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Fascinating....and typical....
I've known this for a long time. In related news: Pyrex isn't what it used to be.
Yeah, well, I just learned about the change. You're the first person I've run into that knew about it.
Pyrex - Sure as hell isn't....have any pyrex from your folks or Grans...? KEEP IT.
I have old Pyrex and new Pyrex, European glass ovenware, etc. and don't see any difference. Pyrex refers to a glass that has a near-zero coefficient of expansion with temperature.

What differences are you observing?
I mean, I didn't know any of the details. But I remember noticing that the product basically stopped working, some time around 1990, give or take half a decade. I theorized that the company was reacting to feedback that the plastic film was too sticky, and difficult to work with. Which it was; but the replacement didn't work at all.
Ah, yeah. I rarely used the stuff during the time it changed in 2004. I only started using plastic wrap a lot again in 2012. The adhesive-coated PE used in all consumer plastic wraps today is shit compared to original PVDC Saran Wrap and its knockoffs.

Since PVDC wrap is still made for certain commercial uses. now I'm looking to find a source for it.
What happened with a Pyrex casserole dish bought in 1995....bluntly, we had one of my Husband's meals shatter-plode in his hands. We were damned lucky - nothing was hurt, not us, nor our two fur-kinder. But there went dinner.
Hmm. Something went wrong, then. Making zero coefficient-of-expansion glass is not rocket science. I use modern glass bakeware all the time, several times a week, and have never had a problem. There shouldn't be a problem.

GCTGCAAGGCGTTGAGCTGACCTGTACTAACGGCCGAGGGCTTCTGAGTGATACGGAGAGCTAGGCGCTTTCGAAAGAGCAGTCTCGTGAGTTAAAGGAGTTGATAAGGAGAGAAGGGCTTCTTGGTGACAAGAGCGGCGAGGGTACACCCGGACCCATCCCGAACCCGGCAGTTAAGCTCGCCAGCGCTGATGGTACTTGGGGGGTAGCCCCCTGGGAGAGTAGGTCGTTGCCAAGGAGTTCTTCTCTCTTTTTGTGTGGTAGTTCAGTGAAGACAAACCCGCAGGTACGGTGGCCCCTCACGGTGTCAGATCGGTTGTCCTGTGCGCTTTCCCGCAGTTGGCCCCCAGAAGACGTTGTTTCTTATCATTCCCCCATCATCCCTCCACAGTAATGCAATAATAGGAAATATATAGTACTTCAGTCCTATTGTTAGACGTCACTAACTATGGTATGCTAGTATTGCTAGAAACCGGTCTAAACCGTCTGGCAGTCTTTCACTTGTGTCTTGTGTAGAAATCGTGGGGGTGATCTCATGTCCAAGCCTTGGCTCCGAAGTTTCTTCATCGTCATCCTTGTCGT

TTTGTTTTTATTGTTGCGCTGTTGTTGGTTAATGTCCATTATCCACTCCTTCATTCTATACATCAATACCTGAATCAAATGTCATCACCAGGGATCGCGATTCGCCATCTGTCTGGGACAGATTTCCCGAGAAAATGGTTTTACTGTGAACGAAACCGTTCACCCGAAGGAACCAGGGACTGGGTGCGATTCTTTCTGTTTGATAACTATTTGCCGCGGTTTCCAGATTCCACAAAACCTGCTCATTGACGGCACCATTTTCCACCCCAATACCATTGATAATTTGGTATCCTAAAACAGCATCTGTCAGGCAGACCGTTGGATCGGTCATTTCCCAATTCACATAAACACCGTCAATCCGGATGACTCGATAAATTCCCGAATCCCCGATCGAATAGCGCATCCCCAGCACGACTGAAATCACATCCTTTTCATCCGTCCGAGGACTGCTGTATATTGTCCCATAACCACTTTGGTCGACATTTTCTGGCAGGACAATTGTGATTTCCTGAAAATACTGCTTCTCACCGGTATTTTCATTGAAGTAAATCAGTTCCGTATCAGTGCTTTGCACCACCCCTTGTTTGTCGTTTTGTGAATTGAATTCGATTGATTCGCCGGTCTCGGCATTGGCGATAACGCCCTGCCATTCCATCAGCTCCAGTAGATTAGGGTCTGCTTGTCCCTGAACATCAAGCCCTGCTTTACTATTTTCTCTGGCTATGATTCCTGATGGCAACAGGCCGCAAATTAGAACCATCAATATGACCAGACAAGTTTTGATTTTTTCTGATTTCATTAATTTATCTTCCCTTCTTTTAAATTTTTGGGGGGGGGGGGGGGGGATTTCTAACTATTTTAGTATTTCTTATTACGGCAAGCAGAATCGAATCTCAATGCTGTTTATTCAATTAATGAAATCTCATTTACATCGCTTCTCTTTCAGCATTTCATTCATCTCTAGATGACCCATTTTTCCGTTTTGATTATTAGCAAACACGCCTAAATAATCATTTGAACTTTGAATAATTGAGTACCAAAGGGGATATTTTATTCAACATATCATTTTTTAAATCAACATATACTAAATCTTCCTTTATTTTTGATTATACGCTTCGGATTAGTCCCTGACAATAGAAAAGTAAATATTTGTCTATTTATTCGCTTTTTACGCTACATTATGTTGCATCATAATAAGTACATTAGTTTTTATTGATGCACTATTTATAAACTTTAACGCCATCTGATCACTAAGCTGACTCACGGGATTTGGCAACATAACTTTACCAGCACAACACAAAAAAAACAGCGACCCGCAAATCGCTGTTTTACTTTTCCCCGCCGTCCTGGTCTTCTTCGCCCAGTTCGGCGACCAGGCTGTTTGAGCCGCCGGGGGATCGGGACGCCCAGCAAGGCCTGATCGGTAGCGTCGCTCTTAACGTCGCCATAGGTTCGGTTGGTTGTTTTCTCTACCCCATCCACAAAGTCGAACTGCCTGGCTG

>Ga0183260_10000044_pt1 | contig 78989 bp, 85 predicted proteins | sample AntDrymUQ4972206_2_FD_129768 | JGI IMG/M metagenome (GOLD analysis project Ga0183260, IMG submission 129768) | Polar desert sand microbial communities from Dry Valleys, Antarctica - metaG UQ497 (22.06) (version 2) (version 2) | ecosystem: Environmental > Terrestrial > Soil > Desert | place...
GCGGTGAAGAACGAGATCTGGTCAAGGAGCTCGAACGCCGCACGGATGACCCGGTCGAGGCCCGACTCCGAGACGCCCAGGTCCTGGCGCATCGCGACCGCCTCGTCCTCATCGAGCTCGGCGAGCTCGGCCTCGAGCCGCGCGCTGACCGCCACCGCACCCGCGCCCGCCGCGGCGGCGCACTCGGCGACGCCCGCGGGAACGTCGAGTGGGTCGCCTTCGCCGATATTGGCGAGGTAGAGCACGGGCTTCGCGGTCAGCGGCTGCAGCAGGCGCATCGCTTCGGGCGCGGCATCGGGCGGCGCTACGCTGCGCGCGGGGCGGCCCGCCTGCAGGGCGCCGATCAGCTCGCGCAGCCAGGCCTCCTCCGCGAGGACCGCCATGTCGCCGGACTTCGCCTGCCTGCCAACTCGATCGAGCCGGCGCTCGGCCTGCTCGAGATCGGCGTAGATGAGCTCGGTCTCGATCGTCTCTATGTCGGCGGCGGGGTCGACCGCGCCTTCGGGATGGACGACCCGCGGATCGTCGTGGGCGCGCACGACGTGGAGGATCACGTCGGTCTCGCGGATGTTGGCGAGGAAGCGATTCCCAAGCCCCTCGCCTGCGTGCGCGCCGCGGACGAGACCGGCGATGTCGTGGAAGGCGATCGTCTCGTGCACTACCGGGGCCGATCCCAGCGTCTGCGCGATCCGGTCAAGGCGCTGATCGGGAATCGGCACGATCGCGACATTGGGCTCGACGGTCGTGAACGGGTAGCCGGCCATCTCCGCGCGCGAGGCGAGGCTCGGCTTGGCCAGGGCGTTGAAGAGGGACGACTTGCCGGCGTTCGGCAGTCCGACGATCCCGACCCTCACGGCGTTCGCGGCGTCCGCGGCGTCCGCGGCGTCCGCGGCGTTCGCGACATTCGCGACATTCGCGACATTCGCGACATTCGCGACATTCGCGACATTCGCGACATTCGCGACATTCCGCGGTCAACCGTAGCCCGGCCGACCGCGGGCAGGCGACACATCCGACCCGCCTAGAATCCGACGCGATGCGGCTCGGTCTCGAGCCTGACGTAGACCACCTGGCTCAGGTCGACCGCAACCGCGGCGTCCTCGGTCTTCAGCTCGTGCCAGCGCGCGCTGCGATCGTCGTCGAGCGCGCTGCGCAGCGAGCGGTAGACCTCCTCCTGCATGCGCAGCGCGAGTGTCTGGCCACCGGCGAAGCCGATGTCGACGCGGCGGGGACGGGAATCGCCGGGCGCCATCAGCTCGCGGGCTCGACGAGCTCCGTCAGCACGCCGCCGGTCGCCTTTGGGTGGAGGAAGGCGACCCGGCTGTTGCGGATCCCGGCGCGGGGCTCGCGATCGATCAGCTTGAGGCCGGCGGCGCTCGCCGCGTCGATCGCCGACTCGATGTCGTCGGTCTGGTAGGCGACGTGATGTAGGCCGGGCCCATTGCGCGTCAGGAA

I don't know what happened in your husband's case. Flaws are always possible. Uneven cooling can be a problem. I mean, hitting a Pyrex dish at 400F with cold water will likely shatter it, but that's not what you did. I dunno. I'd see it as an unlucky occurrence.
So did Grimm. After that is when he started his Stainless Steel pot collection....
....also, Calphalon collection. Little to none glass, even Pyrex.

I managed to hang on to the Pyrex measuring cups.
in general I don't like using glass for most things anyway. any baking I might use Pyrex for, I use earthenware. the times when having a transparent cooking vessel is beneficial are few indeed.
Earthenware sounds interesting. Never used it.

Baking things in glass and baking them in an aluminum pan give very different results.

I imagine earthenware is a bit less heat conductive than glass. The fact that glass baking dishes are transparent has never been of used to me. I've never even paid attention to it. Lol.
Not everything I bake is in earthenware - mostly just casseroles and things like that. I'll also use an earthenware pan for roasting if I don't need my largest roasting pan, which is anodized aluminum. Cakes and pies and such, those I bake in metal. But that does remind me - I have some glass pie pans which I'll use from time to time because they're larger, but I don't think they produce as good results as metal. I do have an earthenware pie pan, but I pretty much never use it anymore except for fancy tarts, since it's "prettier" than my other options.